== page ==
Ukraine State Bank Bonds Jump as Better Terms Seen in Debt Talks

State Export-Import Bank of Ukraine bonds gained the most on record on speculation creditors will get better terms on the lender’s debt as the nation seeks $15.3 billion from restructuring.

Ukreximbank’s $750 million of notes due April 27 jumped 8.57 cents to 56.6 cents on the dollar after the Finance Ministry said state lenders will be treated differently because of their importance in Ukraine’s economic recovery. The bonds and those of AT Oschadbank will be used toward achieving only one of the three targets in a $40 billion International Monetary Fund-led bailout program, the ministry said on April 4.

The special treatment may limit the size of writedowns, according to Standard Bank Group Ltd. and Jefferies Group LLC, as investors brace for bigger losses on Ukrainian sovereign bonds. The east European nation, whose largest creditors are Franklin Templeton and Russia, is seeking to restructure 29 bonds and enterprise loans by the end of May to secure the IMF aid.

“There is an understanding that target one means just a maturity extension and no haircut,” Tim Ash, the chief emerging-market economist at Standard Bank in London, said by e-mail on Tuesday. “Ukreximbank seems to be important for managing international state financial transactions, and Oschadbank is important for domestic financial transactions.”

Ukreximbank’s notes outperformed the government’s $2.6 billion of debt due in July 2017 on Tuesday, with the sovereign securities falling 0.3 cent to 40.74 cents on the dollar by 4:26 p.m. in Kiev. A price of around 40 cents signals creditors will face writedowns to their principal holdings of about 20 percent, Bank of America Corp. said in March.

Smaller Losses

Oschadbank’s dollar bonds maturing in October 2016 climbed 7.2 cents to 49 cents on the dollar.

In its statement, the Finance Ministry said the lenders’ debt will be part of only the first of the three IMF-mandated targets, which involves cutting $15.3 billion from public-sector financing costs over four years.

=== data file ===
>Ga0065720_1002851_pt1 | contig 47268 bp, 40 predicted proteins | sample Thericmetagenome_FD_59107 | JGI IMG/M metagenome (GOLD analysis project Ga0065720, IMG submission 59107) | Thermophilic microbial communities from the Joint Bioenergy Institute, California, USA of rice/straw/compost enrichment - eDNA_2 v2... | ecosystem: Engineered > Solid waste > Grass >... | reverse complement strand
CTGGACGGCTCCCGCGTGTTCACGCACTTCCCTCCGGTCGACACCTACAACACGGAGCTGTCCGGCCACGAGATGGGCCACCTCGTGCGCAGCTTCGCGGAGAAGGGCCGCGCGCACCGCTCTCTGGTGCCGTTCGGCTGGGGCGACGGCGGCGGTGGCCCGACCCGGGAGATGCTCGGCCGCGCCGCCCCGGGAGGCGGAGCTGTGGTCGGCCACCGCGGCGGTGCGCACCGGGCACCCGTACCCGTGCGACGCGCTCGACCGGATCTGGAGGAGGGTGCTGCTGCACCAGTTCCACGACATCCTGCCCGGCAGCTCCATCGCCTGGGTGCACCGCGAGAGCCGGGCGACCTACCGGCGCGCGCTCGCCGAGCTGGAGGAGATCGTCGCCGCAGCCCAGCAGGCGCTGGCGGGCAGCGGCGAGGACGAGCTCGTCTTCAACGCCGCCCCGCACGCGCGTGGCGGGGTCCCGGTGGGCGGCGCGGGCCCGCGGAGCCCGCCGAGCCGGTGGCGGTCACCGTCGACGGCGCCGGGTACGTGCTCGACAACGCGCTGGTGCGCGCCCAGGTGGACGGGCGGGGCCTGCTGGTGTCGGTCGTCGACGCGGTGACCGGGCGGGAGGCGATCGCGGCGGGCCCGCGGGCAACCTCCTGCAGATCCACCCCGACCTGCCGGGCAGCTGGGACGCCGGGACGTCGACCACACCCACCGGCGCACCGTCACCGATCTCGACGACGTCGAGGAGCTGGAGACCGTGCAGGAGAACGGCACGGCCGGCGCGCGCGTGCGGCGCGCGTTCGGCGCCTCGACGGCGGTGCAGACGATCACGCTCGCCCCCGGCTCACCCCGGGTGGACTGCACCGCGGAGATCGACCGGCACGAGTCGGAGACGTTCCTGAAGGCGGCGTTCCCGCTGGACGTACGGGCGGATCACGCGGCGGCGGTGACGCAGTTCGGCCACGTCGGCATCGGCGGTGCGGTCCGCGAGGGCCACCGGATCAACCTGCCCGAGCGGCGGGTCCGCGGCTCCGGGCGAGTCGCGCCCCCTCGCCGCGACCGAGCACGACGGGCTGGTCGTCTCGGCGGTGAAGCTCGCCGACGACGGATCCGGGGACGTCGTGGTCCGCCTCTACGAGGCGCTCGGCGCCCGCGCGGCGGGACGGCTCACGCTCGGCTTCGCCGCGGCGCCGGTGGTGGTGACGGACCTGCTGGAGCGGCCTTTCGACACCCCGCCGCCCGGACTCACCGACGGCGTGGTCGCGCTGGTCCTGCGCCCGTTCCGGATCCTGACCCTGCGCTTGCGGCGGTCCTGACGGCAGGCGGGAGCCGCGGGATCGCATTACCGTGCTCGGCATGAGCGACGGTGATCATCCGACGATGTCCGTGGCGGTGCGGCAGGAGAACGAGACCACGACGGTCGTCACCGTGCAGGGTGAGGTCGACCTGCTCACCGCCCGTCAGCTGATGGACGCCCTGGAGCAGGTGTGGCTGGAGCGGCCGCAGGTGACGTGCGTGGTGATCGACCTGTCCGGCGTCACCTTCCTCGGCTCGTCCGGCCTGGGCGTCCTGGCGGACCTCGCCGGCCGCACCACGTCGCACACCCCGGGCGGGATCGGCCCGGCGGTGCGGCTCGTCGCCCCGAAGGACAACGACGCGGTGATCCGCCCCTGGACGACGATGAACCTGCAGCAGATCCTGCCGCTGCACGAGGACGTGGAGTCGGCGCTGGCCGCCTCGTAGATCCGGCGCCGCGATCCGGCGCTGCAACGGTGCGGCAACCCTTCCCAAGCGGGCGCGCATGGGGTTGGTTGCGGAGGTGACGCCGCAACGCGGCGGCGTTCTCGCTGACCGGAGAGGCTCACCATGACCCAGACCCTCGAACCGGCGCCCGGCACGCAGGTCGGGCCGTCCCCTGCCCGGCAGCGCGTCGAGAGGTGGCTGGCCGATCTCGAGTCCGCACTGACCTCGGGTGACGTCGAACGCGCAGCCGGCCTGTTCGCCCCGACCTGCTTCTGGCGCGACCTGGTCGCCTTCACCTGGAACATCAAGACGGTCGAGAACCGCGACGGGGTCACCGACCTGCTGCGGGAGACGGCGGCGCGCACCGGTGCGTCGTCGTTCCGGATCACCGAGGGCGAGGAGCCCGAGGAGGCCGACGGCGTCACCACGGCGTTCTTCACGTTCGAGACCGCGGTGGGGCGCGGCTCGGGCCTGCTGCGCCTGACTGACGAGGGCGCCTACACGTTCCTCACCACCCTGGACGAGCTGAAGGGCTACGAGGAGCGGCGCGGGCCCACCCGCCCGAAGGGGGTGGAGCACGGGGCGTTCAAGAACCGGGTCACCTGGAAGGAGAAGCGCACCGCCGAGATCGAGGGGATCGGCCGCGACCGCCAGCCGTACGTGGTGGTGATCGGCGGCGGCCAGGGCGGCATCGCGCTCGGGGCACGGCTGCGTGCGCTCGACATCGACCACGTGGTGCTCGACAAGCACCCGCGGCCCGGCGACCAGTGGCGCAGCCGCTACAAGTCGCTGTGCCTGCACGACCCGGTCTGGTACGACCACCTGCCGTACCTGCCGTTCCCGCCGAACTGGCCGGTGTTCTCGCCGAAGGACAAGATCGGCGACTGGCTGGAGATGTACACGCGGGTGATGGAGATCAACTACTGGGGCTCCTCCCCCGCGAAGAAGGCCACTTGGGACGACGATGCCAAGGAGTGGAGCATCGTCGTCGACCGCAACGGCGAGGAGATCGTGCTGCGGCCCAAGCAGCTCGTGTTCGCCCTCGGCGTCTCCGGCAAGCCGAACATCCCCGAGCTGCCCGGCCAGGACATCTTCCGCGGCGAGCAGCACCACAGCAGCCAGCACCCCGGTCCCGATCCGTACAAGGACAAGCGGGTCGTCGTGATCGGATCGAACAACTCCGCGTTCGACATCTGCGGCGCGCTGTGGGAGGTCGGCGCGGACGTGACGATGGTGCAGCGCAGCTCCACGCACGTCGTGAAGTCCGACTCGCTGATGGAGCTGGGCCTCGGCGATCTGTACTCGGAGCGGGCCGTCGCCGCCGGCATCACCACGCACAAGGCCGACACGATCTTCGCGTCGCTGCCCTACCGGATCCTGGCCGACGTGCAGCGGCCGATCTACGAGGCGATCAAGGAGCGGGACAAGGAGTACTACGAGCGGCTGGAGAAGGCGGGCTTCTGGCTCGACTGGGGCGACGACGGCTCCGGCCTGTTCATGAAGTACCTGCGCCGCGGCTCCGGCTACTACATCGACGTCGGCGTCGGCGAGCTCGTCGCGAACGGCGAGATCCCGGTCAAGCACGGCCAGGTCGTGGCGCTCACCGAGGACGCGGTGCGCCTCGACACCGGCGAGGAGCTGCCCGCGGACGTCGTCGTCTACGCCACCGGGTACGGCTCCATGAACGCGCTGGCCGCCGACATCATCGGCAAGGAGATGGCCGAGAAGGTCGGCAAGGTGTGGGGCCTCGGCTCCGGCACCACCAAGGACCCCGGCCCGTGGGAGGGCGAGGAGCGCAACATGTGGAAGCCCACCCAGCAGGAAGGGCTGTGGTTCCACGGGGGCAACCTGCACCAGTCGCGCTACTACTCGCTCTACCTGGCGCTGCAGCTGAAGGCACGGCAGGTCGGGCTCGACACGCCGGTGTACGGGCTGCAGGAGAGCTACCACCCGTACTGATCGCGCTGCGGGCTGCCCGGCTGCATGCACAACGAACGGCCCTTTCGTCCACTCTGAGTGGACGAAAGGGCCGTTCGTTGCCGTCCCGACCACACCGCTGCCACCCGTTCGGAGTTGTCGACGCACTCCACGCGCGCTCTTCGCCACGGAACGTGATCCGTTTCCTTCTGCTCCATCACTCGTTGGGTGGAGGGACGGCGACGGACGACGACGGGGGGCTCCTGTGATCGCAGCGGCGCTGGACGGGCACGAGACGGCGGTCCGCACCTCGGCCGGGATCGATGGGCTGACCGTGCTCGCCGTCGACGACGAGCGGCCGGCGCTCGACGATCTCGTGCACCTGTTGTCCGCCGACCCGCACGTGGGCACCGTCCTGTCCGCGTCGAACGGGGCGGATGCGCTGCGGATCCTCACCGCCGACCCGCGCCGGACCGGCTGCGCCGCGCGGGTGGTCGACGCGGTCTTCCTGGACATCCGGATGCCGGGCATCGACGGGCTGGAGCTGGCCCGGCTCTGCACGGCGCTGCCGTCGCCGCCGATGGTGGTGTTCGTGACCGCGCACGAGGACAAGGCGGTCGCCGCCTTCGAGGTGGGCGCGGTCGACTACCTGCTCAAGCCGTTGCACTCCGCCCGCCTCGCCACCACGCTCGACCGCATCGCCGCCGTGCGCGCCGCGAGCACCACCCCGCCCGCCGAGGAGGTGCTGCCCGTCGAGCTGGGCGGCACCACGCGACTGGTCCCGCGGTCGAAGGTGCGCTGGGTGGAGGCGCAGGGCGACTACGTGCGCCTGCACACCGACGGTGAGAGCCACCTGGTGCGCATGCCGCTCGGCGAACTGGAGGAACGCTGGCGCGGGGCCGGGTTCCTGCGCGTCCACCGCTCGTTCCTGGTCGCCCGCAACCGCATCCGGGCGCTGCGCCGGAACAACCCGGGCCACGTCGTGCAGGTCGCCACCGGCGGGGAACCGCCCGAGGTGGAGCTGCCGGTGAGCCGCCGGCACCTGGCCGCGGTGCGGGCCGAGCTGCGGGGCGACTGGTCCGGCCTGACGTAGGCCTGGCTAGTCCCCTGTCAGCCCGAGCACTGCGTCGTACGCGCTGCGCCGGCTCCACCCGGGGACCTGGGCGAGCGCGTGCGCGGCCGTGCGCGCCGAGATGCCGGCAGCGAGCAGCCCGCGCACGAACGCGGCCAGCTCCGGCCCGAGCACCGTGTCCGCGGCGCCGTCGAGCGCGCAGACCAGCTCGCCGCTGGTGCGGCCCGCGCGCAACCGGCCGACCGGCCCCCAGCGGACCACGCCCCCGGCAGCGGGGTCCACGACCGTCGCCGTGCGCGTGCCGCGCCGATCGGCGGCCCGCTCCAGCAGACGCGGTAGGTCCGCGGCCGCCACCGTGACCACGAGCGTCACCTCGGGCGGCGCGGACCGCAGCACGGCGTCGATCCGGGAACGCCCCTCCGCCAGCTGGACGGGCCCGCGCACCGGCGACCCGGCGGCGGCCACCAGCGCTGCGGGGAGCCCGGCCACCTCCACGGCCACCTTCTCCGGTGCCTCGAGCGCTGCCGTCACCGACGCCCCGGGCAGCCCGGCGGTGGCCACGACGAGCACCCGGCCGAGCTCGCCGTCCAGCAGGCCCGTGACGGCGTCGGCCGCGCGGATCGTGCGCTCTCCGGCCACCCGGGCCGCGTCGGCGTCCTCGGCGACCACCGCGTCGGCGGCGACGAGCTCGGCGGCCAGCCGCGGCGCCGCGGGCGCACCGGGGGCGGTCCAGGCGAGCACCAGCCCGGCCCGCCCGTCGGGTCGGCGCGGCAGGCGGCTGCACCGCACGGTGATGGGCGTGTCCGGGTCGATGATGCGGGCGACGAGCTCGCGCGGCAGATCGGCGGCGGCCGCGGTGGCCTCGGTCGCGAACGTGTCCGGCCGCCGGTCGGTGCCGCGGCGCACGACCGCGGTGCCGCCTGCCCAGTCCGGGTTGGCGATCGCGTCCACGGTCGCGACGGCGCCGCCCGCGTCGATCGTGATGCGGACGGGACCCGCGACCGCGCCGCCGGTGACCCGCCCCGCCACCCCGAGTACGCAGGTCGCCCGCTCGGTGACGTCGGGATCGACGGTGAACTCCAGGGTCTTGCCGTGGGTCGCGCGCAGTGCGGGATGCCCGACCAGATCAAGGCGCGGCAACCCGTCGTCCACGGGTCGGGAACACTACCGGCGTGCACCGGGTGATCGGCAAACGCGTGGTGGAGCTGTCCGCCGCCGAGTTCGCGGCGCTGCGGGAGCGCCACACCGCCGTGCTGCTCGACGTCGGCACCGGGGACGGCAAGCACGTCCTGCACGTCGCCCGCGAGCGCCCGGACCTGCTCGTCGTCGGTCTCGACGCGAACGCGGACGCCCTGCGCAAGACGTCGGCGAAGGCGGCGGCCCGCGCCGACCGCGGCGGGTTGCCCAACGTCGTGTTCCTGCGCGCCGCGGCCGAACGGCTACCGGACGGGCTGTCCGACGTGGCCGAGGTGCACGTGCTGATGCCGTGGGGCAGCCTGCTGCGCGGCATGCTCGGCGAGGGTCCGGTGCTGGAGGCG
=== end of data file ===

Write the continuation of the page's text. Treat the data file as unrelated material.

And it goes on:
The second initiative aims at bringing Ukraine’s public and publicly guaranteed debt-to-gross domestic product ratio to below 71 percent by 2020, while the third seeks to keep the budget’s gross financing needs at an average of 10 percent of GDP in the 2019-to-2025 period.

“It is not very clear to me what the Finance Ministry is saying, beyond that the external debt of these two banks will be rescheduled separately and subject to lower haircuts, possibly,” Richard Segal, the head of emerging-market credit strategy at Jefferies in London, said by e-mail on Tuesday.

Debt Extension

Ukreximbank is asking holders of its notes due this month to vote by April 9 on a proposal to push back the maturity date by three months to July 27. Investors should reject the extension because “there is a significant probability that these bonds will be paid at par,” according to Stan Manoukian, founder of Independent Credit Research LLC.

Should the government default on the notes “there is going to be a massive run on deposits,” he said by phone on Tuesday from Agoura Hills, California. “If the country wants to preserve this bank they will have to rescue it and, at the end of the day, they will end up paying more than just taking care of these bonds.”

Ukrainian bonds have handed investors losses of 44 percent in the past 12 months, the worst performance in emerging markets, as a year of fighting in the nation’s east crippled the economy and drained international reserves to a record-low $5.6 billion in February. A $5 billion aid tranche from the IMF helped bolster that level to $9.97 billion in March.

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